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EPAS for the Champ

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  • Steering: EPAS for the Champ

    I am coming am coming down the home stretch on this project. I installed a Saturn Vue/ Chevy Equinox EPAS unit into my 1961 6E5 Champ pick up. I decided to do this because even after rebuilding the steering box this truck was a bit of a bear to steer.

    i was encouraged by others who had done this before and I thought I would try. I didn’t cut up any of the original steering gear, so that I could go Bach to stock if I so choose.

    I started with a Lark steering column, a hawk steering column, a spare steering shaft out of another T cab, and the EPAS unit.

    i dismantled the EPAS and took the original steering mount and welded it onto the bottom 4 inches of a 62 GT Hawk steering column. The original clamp fit right inside very nicely.Then I took about 10-12 inches of the Lark column and grafted it to the Lower end of the Hawk column. I put a piece of two inch exhaust pipes inside both pieces to keep everything aligned. Then inreassembled and ran turn signal wiring through the column.


    The EPAS unit had a splined removable steering shaft. I removed it, cut it down on the splined end and slid the original T cab shaft inside the splines and mig welded it up. On the bottom end I took the Saturn shaft out, cut it down, and ground 2 flats on the shaft effectively making it a double D. On the other end, I agonized over how to deal with the hollow round shaft. Grinding flats in it were going to compromise strength and welding could crack or break. Pinning seemed like an option too, but I was concerned about trusting my life to a 5/16 inch pin in a hollow shaft. Eventually I settled on a borgeson coupler with DD on one end and 3/4 round on the other. I pinned and welded. Looks to be safe. I’ll keep my eyes on it.

    i tried it out last night and it worked great so far

    Below is pictures of some of the modifications.











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    1962 Champ

    51 Commander 4 door

  • #2
    Impressive. Hopefully it is just an optical thing with the picture, but the two joined shafts do not appear to be in correct alignment (straight) in your picture #5.
    Gary L.
    Wappinger, NY

    SDC member since 1968
    Studebaker enthusiast much longer

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    • #3
      Congrats on a good solution.

      When the system is operational, you should be under the truck watching the steering gear and frame. When I installed GM power steering on my C-cab, the new system had enough power and the radial tires had enough resistance that the frame twisted alarmingly. My fix was to remove the steering box and weld the K-crossmember to the frame side rail. The T-Cab frame and steering is different, but all that EPAS torque has to go somewhere.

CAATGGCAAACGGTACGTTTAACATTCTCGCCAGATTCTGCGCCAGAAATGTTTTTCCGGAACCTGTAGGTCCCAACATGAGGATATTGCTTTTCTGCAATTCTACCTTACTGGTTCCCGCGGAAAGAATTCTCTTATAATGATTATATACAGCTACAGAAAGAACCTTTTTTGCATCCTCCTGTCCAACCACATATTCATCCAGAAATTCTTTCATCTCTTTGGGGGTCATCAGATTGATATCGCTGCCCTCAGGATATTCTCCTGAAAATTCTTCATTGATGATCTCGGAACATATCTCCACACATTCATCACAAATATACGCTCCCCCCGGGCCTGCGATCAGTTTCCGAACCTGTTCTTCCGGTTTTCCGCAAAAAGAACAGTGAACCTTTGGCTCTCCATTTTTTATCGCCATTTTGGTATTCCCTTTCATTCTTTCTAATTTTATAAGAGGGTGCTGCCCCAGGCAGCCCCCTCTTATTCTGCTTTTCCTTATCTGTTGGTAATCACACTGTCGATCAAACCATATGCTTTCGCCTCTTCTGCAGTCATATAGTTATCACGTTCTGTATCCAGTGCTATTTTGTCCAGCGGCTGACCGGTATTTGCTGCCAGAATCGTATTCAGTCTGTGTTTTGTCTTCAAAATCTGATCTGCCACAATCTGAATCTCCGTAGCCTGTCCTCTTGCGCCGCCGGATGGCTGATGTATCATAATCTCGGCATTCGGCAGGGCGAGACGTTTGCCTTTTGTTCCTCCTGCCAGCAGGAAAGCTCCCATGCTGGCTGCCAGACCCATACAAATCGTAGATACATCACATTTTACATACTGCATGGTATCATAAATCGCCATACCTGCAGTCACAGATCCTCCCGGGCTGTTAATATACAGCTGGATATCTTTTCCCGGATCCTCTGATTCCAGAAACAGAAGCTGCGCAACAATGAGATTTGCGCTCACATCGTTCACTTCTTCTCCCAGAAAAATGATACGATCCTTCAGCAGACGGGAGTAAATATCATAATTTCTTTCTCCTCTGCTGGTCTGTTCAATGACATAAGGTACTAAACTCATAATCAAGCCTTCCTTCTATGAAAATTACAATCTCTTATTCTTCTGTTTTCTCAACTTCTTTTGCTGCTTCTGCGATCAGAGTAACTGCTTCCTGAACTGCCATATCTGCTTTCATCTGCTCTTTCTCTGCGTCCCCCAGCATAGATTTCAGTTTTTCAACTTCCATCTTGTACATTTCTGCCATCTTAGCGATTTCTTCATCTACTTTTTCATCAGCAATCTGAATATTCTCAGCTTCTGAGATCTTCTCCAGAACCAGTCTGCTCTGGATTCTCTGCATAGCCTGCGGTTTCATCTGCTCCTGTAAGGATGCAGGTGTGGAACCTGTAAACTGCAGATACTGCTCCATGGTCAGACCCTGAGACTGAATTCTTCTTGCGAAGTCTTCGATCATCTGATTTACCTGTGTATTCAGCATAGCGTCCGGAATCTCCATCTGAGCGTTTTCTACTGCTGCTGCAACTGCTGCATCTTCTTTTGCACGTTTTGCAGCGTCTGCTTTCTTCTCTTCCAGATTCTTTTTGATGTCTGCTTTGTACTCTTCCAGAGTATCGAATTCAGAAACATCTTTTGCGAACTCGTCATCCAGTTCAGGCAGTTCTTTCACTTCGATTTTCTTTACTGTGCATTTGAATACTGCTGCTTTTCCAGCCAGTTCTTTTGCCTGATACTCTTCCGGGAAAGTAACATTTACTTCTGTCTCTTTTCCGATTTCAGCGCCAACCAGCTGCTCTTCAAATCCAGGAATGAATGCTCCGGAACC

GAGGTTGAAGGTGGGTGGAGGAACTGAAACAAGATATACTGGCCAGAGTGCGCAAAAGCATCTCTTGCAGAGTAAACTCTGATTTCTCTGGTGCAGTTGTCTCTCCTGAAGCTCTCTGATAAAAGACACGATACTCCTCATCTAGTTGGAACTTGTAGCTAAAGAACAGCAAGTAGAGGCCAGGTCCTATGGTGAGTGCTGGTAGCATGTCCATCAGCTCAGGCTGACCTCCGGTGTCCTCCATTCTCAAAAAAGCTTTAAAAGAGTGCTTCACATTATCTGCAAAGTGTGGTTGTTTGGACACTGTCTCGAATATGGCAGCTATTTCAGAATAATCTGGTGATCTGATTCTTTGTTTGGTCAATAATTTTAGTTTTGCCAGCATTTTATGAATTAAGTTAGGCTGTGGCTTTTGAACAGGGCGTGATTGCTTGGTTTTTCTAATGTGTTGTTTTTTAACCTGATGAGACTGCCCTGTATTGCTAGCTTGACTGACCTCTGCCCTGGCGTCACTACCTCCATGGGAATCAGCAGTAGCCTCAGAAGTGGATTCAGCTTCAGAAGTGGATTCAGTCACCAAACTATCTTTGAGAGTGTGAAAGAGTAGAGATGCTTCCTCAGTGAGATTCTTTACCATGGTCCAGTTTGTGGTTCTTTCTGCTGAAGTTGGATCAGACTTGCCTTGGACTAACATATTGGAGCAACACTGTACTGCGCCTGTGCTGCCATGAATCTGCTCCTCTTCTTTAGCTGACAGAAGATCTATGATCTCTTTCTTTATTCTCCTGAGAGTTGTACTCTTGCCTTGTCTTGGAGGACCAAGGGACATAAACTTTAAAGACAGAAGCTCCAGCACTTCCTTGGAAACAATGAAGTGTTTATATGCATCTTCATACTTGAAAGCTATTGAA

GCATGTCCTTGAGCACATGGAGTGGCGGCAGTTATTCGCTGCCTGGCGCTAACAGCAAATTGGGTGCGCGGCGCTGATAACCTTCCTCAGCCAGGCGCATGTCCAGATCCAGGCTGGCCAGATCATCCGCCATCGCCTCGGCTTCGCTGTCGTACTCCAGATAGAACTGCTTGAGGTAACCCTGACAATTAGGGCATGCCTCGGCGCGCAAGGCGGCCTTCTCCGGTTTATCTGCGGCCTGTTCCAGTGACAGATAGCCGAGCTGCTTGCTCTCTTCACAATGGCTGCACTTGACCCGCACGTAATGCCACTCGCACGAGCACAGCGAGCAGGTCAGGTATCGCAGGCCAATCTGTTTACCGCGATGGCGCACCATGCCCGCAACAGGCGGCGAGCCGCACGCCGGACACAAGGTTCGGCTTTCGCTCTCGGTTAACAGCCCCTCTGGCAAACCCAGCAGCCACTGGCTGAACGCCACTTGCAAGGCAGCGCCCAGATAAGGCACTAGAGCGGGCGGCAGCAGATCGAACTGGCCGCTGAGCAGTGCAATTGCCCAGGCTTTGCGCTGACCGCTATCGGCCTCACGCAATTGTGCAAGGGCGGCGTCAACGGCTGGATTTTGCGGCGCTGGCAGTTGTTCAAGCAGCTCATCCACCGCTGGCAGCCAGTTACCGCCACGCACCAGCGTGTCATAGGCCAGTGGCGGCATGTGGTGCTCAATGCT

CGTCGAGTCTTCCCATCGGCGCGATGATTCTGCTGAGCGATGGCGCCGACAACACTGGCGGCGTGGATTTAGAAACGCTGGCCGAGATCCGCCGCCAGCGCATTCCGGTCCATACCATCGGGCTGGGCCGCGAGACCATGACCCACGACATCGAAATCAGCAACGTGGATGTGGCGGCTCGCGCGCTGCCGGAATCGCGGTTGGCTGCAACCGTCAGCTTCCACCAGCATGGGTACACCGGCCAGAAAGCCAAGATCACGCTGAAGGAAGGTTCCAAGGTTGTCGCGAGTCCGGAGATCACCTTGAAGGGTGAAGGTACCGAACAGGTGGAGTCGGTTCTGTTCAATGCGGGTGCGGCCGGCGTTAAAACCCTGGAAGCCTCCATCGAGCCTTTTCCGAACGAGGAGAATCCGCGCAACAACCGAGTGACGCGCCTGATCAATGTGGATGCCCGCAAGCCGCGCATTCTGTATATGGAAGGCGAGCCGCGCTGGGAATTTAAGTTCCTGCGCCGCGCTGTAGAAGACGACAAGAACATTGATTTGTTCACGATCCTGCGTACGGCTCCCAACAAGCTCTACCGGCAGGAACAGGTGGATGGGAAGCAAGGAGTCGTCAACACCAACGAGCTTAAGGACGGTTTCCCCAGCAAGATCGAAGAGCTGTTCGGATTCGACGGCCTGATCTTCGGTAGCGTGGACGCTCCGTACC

jack vines
      PackardV8

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      • #4
        Originally posted by studegary View Post
        Impressive. Hopefully it is just an optical thing with the picture, but the two joined shafts do not appear to be in correct alignment (straight) in your picture #5.
        it does look crooked.....

        It is straight and it turns smooth in the column
        1962 Champ

        51 Commander 4 door

        Comment


        • #5
          Originally posted by PackardV8 View Post
          Congrats on a good solution.

          When the system is operational, you should be under the truck watching the steering gear and frame. When I installed GM power steering on my C-cab, the new system had enough power and the radial tires had enough resistance that the frame twisted alarmingly. My fix was to remove the steering box and weld the K-crossmember to the frame side rail. The T-Cab frame and steering is different, but all that EPAS torque has to go somewhere.

          jack vines

          Thank you. High praise from someone I do not know personally, but admire your knowledge. I was concerned about that as well. I played around today and things seem to be staying put. I am very happy with how it all came together. I think down the road I might try to adapt a more robust steering box.
          1962 Champ

          51 Commander 4 door

          Comment


          • #6
            An interesting consideration. The EPAS adds load to the input side of the steering box, so everything from the box up is under more stress than it was before the EPAS. Whereas, the factory Bendix power assist applies its force post steering box, and actually reduces force/load on everything from the box up.
            sigpic

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